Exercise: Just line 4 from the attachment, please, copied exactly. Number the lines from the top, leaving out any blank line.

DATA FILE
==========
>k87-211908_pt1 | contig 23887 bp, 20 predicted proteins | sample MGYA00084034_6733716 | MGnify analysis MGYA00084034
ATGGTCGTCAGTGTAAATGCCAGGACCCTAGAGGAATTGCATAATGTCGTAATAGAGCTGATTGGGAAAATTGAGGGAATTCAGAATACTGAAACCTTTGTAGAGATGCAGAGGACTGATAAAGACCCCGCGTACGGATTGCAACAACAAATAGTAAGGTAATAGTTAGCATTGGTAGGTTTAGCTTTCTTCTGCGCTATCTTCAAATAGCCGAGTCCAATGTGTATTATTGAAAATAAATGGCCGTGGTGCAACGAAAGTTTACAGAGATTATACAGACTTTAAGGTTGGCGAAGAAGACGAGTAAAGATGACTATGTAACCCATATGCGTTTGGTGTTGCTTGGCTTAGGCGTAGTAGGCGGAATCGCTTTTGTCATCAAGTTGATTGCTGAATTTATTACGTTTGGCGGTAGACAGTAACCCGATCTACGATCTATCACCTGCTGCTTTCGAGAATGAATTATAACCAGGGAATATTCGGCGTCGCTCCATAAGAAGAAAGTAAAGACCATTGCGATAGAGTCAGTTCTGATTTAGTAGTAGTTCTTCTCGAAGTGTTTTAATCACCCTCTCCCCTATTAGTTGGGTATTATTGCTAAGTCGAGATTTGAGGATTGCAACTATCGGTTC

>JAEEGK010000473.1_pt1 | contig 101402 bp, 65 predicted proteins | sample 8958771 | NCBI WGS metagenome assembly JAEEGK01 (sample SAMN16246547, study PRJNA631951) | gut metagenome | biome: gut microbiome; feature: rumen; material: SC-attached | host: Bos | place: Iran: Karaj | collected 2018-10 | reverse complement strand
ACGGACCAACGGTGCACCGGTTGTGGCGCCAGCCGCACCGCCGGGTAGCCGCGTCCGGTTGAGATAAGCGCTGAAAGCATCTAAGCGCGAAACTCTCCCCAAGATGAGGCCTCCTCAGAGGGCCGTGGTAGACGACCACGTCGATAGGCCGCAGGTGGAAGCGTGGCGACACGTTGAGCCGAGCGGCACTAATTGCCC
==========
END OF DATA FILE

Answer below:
ACGGACCAACGGTGCACCGGTTGTGGCGCCAGCCGCACCGCCGGGTAGCCGCGTCCGGTTGAGATAAGCGCTGAAAGCATCTAAGCGCGAAACTCTCCCCAAGATGAGGCCTCCTCAGAGGGCCGTGGTAGACGACCACGTCGATAGGCCGCAGGTGGAAGCGTGGCGACACGTTGAGCCGAGCGGCACTAATTGCCC